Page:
QD-OLED will deliver stunning colors, contrast, and response speeds to the gaming monitor market.

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Quantum Dot gaming
Image credit ( SAMSUNG)

QD-OLED, also known as Quantum Dots organic light-emitting diodes, if you’re looking for something fancy It sounds like something that Spielberg developed for his latest sci-fi film. However, after some research into the subject, it’s proving to be among the fascinating technologies we’ve seen within the gaming monitor market of recent times, with bendable screens aside from.

Samsung has just announced the doors at CES 2022 with its Odyssey G8QNB gaming display, which boasts its 175Hz refresh rate, vibrant colors, and ultrawide 4K, curved. I am most thrilled about how it runs on the QD-OLED technology for display.

QD-OLED
Image Credits (DELL)

It boasts the same panel technology as the Alienware AW3423DW that was also revealed in this year’s chaos at CES. Because of this, both of them technically have the title of the world’s premier Quantum Dot OLED gaming monitor. However, it is dependent on which one will hit the market first.

In any case, we’ve been looking into what makes these revolutionary panels so fascinating.

The Quantum Dot idea has been around for quite a time and is being utilized in QLED TVs and similar products; however, its combination with Quantum Dot with OLED technology makes this concept fascinating.

OLED technology is remarkable in its own right, providing better contrast in darker blacks because it can shut off the LEDs completely in dark areas of your image without blooming. QD-OLED, however, is a step above the rest and combines the high contrast of OLED with the bright and vivid Quantum Dot technology.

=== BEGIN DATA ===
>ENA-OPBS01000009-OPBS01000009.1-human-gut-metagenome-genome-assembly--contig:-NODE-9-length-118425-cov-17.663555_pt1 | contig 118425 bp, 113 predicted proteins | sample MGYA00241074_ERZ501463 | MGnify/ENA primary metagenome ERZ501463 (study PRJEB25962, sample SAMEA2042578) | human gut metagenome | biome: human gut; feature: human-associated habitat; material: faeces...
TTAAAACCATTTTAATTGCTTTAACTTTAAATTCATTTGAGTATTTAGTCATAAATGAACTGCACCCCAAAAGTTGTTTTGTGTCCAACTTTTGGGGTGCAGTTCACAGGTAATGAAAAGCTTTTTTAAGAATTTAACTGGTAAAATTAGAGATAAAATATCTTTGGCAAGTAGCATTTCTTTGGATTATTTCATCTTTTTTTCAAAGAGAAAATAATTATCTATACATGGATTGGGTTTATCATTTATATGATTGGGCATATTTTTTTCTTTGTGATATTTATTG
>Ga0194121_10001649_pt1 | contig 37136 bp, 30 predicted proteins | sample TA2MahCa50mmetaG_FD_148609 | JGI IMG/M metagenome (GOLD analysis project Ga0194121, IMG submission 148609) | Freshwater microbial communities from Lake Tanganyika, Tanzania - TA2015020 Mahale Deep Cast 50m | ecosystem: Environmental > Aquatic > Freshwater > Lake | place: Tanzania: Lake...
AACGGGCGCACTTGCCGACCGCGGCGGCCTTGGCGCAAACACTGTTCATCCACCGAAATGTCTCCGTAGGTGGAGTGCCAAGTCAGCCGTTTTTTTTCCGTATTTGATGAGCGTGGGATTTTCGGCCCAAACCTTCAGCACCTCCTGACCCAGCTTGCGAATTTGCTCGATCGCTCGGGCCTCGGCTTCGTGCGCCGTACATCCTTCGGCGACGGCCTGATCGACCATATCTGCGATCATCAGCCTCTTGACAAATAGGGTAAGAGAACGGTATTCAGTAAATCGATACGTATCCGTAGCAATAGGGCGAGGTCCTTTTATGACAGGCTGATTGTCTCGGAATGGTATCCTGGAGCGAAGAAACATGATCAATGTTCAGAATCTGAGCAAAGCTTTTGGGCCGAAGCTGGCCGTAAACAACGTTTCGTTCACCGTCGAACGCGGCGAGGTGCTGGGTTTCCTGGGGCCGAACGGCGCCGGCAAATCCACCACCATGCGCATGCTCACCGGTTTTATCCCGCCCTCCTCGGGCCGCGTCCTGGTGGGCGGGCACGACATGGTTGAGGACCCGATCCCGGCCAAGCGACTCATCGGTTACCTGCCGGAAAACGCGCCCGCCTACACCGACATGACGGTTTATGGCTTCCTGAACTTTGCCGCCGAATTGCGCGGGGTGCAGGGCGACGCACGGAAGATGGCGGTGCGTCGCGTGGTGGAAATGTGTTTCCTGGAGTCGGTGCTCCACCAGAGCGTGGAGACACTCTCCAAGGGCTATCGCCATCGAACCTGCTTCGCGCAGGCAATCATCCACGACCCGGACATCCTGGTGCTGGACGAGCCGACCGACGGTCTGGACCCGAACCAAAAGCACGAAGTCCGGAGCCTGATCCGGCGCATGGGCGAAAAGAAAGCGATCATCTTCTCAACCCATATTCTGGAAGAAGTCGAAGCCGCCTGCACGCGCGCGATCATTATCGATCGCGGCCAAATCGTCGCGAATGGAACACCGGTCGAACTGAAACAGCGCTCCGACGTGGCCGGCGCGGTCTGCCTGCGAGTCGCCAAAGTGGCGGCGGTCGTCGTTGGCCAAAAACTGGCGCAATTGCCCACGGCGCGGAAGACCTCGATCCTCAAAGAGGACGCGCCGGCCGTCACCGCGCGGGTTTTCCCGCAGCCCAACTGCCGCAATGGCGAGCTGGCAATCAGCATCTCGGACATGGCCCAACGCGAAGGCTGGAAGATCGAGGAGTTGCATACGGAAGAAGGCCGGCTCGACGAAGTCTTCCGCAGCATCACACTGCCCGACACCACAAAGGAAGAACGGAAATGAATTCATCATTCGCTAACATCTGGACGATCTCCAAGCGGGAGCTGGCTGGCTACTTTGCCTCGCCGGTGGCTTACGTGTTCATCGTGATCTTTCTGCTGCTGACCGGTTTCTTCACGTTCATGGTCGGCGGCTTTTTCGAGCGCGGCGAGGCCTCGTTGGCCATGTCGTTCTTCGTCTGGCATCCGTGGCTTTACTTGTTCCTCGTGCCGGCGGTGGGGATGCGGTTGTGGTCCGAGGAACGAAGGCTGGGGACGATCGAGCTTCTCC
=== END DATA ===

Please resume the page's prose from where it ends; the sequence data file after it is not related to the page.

To make Quantum Dot panels, engineers employ a technique known as ‘the sandwich.

Samsung states¬†that its makers incorporate nanoparticles into layers of glass, film, and even filters within the panel. It’s similar to putting sesame seeds between different layers in your sandwich. Still, they’re only visible through microscopes, and they emit various colors as you project-specific frequencies of light through them.

They’re also not seeds but particles that have “semiconductor properties,” sized differently based on the hue they’re designed to emit. “Larger dots emit light that is skewed toward red, and progressively smaller dots emit light that is skewed more toward green,” the insight post explains.

When you combine the stunning color ranges of QD technology with natural, self-emitting blue light, the result is fascinating.¬†And it’s more beneficial to your eyes¬†due to its optimized blue-light exposure. Samsung has also reduced the previously complicated design that was the basis of LCD Quantum Dot tech to contain fewer layers which means that the panels will be thinner than they were the ones before.

Gaming-related, this technology also promises quicker response times, with a true 0.1ms G-tG and better HDR. We’ll probably see all this in person when we can play with one.

So, I’m ecstatic about Gaming monitors’ future and slightly hungry for some snacks.¬†

Cheers Samsung